[Crossref]
  42. O. V. Kotov and Y. E. Lozovik, “Dielectric response and novel electromagnetic modes in three-dimensional Dirac semimetal films,” Phys. Rev. B 93(23), 235417 (2016).
    [Crossref]
  43. P. S. Pershan, “Magneto-Optical Effects,” J. Appl. Phys. 38(3), 1482–1490 (1967).
    [Crossref]
  44. P. E. C. Ashby and J. P. Carbotte, “Chiral anomaly and optical absorption in Weyl semimetals,” Phys. Rev. B 89(24), 245121 (2014).
    [Crossref]
  45. X. Liu, S. Fang, Y. Fu, W. Ge, M. Kareev, J.-W. Kim, Y. Choi, E. Karapetrova, Q. Zhang, L. Gu, E.-S. Choi, F. Wen Justin, and G. Fabbris, Philip, J. Freeland, D. Haskel, W. Wu Jedediah and J. Chakhalian, “A magnetic Weyl semimetallic phase in thin films of Eu2Ir2O7,” arXiv:2106.04062v1 (2021).
  46. S. Li, G. Gu, E. Liu, P. Cheng, B. Feng, Y. Li, L. Chen, and K. Wu, “Epitaxial growth and transport properties of magnetic Weyl semimetal Co3Sn2S2 thin films,” ACS Appl. Electron. Mater. 2(1), 126–133 (2020).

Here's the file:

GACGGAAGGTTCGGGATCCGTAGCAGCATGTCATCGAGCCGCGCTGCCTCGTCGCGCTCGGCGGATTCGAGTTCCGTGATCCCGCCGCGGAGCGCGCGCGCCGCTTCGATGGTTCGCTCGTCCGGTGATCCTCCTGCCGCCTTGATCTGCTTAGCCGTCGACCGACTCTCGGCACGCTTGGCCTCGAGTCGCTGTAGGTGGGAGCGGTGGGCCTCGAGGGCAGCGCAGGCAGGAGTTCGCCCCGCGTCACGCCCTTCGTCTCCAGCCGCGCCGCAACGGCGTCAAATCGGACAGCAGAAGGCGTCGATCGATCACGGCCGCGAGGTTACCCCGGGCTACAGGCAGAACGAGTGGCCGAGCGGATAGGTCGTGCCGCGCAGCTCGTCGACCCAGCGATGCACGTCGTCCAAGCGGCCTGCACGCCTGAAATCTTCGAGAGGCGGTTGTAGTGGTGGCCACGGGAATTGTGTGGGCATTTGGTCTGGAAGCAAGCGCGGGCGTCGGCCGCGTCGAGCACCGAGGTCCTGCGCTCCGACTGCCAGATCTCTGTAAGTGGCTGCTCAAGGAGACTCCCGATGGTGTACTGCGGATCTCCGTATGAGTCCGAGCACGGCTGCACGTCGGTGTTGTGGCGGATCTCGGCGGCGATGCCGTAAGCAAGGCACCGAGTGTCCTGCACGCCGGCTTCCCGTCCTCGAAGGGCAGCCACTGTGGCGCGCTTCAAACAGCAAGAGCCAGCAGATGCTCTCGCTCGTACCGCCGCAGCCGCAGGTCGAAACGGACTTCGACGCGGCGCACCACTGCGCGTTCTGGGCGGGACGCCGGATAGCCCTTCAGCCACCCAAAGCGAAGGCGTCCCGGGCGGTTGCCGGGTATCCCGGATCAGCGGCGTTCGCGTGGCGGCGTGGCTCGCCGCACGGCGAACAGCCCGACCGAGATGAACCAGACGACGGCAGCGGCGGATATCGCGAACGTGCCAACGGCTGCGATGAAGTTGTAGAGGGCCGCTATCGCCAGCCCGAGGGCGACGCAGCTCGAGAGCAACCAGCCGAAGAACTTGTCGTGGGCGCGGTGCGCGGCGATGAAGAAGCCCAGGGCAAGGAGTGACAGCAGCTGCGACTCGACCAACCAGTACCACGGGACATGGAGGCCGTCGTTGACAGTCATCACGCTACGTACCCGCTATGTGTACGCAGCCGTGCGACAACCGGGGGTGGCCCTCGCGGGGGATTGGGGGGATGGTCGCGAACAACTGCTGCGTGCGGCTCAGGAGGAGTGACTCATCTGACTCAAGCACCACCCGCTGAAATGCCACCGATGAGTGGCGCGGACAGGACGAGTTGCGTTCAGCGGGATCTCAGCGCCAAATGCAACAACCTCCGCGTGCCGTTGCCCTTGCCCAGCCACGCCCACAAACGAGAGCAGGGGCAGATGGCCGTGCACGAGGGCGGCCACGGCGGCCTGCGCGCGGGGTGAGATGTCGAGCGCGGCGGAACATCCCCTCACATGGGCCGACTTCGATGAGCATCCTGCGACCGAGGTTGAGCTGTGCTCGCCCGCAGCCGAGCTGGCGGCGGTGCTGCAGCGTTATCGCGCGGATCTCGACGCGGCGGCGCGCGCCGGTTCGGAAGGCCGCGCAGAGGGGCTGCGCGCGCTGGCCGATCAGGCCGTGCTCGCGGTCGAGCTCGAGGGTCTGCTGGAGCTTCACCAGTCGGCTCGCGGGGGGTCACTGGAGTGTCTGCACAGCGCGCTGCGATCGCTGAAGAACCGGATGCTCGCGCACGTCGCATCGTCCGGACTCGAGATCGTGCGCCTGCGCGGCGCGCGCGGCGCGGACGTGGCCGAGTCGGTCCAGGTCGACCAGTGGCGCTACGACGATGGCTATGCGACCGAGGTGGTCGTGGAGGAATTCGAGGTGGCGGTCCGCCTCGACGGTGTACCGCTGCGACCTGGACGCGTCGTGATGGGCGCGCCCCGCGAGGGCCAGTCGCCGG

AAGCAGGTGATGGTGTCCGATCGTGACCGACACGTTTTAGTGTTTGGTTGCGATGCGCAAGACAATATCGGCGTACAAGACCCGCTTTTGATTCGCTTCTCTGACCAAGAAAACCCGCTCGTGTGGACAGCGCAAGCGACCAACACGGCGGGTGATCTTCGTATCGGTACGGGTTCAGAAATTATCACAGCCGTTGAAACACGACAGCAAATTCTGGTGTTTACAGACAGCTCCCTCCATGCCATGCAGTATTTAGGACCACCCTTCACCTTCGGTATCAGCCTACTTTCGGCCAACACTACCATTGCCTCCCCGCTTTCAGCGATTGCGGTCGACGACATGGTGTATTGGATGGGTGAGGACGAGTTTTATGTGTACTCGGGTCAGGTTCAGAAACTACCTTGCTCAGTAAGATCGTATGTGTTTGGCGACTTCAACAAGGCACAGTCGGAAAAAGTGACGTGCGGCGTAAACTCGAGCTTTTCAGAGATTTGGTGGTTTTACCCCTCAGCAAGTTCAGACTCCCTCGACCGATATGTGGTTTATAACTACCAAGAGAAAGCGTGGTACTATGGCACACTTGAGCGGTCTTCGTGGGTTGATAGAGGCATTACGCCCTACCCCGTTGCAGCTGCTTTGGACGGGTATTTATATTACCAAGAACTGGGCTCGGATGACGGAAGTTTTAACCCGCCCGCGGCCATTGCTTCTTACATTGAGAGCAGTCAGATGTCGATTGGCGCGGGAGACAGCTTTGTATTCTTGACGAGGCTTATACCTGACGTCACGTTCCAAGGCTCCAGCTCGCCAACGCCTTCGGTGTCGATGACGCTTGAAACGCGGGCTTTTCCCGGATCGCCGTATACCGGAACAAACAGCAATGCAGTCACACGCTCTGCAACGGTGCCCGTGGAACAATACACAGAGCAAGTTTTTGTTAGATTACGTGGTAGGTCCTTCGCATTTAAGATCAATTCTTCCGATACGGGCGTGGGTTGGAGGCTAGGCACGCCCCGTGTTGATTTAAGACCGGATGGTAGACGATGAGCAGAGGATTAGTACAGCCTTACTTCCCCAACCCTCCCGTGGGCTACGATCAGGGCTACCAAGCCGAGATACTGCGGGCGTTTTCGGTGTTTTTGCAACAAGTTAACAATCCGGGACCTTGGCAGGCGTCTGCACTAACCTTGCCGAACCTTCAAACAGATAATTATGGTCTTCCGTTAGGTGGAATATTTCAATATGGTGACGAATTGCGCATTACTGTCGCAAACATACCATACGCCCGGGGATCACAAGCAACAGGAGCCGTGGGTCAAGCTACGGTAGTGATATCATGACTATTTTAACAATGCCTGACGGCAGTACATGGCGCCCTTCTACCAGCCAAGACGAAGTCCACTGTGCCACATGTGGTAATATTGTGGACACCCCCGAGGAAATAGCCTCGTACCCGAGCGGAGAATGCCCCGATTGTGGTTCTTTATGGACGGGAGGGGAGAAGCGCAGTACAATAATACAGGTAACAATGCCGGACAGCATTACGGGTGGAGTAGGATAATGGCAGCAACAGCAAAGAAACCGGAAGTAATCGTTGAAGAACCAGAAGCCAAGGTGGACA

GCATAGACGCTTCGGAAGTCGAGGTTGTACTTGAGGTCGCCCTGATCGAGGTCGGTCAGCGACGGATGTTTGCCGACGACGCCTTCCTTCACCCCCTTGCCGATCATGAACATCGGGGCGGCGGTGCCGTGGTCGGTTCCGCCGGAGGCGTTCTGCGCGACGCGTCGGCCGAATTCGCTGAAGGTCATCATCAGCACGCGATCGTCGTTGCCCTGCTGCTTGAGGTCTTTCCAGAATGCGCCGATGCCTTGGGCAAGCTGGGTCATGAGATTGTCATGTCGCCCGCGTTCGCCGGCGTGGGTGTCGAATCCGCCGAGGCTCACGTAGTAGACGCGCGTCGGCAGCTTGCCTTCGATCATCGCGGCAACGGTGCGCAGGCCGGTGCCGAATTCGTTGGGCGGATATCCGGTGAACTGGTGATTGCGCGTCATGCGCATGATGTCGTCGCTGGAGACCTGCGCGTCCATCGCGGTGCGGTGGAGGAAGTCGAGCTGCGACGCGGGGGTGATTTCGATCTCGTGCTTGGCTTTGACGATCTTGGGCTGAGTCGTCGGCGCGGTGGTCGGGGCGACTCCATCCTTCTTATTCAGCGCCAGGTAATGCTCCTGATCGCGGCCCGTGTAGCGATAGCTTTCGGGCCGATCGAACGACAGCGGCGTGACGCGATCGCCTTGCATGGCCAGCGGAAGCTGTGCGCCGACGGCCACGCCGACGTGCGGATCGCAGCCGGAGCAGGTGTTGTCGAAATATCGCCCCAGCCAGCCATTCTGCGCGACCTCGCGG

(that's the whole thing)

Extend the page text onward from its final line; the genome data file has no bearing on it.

[Crossref]
  47. A. K. Zvezdin and V. A. Kotov, Modern Magnetooptics and Magnetooptical Materials (CRC Press, 1997).
    [Crossref]
  48. S. Teitler and B. W. Henvis, “Refraction in Stratified, Anisotropic Media*,” J. Opt. Soc. Am. 60(6), 830–834 (1970).
    [Crossref]
  49. D. W. Berreman, “Optics in stratified and anisotropic media: 4×4-matrix formulation,” J. Opt. Soc. Am. 62(4), 502–510 (1972).
    [Crossref]
  50. G. D. Landry and T. A. Maldonado, “Complete method to determine transmission and reflection characteristics at a planar interface between arbitrarily oriented biaxial media,” J. Opt. Soc. Am. A 12(9), 2048–2063 (1995).
    [Crossref]
  51. M. Schubert, “Polarization-dependent optical parameters of arbitrarily anisotropic homogeneous layered systems,” Phys. Rev. B 53(8), 4265–4274 (1996).